Monday, May 27, 2013
The New Zealand 20th Battalion only arrived near Maleme at 2:45am on 22 May 1941. There were only two companies at first. The attack started at 3:30am with the Maoris and 20th Battalion together. The Maoris had some tank support in the dark and they made good progress. As the sun came up, the tanks were stopped with one being hit. The 20th Battalion was able to get near to the airfield, but were stopped by heavy gunfire. The daylight had made them very vulnerable and they came under attack from both the ground and air. The 21st Battalion was able to capture the wireless station, but then was heavily opposed. By the afternoon, the troops were forced to give ground. With the 20th Battalion withdrawing behind the Maoris, they were forced to hold two fronts. Australian machine gunners in platoon strength were sent forward late in the day but were annihilated. While some other plan might have done better, such as to use the Australian battalion to attack, the Germans were now too strong at Maleme, with two brigades and part of another. Everyone had taken heavy losses, but the Germans had an advantage over the Australian and New Zealand troops. The Germans were able to fly in supplies while the Australians and New Zealanders were starting to run short. This is based on the account in Vol.II of the Australian Official History.
Tuesday, May 21, 2013
The Australian 2/7th Battalion had completed the relief of the New Zealand 20th Battalion by 11:30pm on 21 May 1941. The Australians had suggested that the 2/7th Battalion used for the attack, rather than the 20th Battalion, as they were fresh and ready. The New Zealand attack was to commence at about 11:30pm, but while the Maori's were ready and had been waiting, the 20th Battalion was late arriving. The attack only started at 3:30am on 22 May. The Maori's had moved forward towards the airfield at Maleme, but the 20th Battalion had met stiffer resistance and was held up by German forces. The 20th Battalion had advanced near the airfield, but one company was under heavy fire, so the commander decided to withdraw behind the Maori battalion, so that if they were successful, they 20th could occupy the high ground in the south. There was hard fighting all day. There was air attack and German aircraft flying in mountain troops who got off the plane and went straight into combat. This is based on the account in Vol.II of the Australian Official History.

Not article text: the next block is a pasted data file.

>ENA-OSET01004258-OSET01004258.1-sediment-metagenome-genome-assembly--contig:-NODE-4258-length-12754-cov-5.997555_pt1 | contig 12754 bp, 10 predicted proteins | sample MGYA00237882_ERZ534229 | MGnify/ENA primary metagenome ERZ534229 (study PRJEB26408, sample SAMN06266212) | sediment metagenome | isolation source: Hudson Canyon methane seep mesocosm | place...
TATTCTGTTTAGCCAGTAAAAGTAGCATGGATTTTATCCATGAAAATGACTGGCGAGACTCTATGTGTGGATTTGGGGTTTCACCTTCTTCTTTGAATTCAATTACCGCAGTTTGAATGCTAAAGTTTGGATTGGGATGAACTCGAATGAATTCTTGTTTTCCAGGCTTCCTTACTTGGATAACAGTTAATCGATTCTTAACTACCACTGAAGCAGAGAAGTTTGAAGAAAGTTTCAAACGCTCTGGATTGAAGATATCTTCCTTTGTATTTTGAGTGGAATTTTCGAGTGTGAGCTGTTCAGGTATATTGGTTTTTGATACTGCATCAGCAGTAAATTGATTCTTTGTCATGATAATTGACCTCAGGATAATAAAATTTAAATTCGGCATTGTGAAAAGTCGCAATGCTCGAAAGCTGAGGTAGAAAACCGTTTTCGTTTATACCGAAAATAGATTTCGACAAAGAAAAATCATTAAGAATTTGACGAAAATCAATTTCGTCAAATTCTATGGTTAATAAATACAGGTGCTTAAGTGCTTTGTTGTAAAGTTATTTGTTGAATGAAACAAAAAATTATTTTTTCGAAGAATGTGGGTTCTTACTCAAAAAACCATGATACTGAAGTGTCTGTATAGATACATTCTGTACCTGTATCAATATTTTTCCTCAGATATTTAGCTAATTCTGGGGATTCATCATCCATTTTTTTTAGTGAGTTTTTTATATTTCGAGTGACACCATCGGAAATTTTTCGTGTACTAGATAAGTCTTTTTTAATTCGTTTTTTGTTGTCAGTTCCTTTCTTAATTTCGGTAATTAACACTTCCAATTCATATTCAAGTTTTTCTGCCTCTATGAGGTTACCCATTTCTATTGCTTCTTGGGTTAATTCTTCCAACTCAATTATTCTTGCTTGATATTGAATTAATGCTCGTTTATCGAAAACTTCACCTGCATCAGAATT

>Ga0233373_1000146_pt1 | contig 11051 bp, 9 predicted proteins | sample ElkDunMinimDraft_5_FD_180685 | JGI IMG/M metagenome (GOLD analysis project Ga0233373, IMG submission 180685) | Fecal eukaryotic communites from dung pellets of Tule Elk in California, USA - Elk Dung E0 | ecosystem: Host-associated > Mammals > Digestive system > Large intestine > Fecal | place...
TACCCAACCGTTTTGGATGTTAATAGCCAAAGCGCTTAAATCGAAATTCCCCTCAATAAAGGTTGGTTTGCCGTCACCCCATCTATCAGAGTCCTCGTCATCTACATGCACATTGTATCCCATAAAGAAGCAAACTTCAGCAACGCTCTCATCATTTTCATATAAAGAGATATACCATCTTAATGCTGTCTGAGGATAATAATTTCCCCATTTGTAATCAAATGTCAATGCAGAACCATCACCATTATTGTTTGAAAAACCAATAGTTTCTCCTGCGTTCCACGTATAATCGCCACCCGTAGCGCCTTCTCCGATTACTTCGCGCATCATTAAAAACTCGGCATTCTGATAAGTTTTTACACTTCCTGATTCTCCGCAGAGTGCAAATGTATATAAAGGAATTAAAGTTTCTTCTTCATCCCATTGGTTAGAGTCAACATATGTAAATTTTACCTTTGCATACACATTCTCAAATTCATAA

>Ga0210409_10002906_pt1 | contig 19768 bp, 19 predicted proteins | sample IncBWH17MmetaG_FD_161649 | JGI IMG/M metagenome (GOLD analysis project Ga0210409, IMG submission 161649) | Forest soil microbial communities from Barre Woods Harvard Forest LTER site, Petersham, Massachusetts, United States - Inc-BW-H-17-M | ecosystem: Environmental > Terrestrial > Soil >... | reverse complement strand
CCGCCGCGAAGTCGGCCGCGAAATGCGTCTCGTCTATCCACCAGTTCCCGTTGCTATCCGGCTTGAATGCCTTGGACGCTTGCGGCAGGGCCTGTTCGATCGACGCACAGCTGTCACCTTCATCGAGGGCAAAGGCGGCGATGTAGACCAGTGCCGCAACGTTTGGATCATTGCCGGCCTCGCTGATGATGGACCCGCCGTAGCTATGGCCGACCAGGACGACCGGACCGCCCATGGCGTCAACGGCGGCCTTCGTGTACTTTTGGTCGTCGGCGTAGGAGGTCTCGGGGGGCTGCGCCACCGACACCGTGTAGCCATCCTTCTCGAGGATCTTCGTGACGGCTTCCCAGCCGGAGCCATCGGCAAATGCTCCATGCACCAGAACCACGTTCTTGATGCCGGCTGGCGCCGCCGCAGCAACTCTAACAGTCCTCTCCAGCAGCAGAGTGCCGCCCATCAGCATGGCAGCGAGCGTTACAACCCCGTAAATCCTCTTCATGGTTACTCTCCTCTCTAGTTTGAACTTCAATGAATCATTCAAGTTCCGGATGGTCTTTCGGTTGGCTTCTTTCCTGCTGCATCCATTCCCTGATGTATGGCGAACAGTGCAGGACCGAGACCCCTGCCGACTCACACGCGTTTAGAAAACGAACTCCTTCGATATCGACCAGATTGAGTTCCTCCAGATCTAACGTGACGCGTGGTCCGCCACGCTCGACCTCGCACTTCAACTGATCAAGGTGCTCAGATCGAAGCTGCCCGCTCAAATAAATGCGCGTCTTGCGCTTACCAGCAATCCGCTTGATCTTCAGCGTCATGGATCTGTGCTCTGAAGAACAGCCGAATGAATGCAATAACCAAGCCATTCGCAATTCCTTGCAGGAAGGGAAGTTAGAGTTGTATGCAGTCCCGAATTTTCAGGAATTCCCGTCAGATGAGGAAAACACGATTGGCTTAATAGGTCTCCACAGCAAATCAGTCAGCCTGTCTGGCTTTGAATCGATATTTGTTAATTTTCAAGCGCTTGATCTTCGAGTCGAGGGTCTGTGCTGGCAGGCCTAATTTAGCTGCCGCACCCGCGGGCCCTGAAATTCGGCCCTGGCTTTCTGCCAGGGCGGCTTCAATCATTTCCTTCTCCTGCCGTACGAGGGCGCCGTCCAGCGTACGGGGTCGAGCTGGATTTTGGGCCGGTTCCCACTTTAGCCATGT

Monday, May 20, 2013
The Australian infantry battalion, the 2/7th, had been ordered to move west to near Suda on Crete. They were to move starting late afternoon. The battalion commander had been west, looking at the situation, while his second-in-command got the men ready to move. Before the battalion commander had returned, the brigade staff captain had ordered him to get the battalion moving as close to 5pm as he could. They did not get their entire transport right away. The vehicles arrived in small groups. The drivers were very afraid of air attack and wanted to leave their vehicles, which seemed an obvious target. Major Marshall had used the same tactic that they had successfully used in Greece: keep moving fast and don't stop. The 2/7th moved west had a breakneck speed which Major Marshall found exhilarating. Marshall arrived at Suda with the first company and met Lt-Colonel Lunn, the battalion commander. Marshall then turned around to bring the other three companies forward. This is based on the account in Vol.II of the Australian Official History.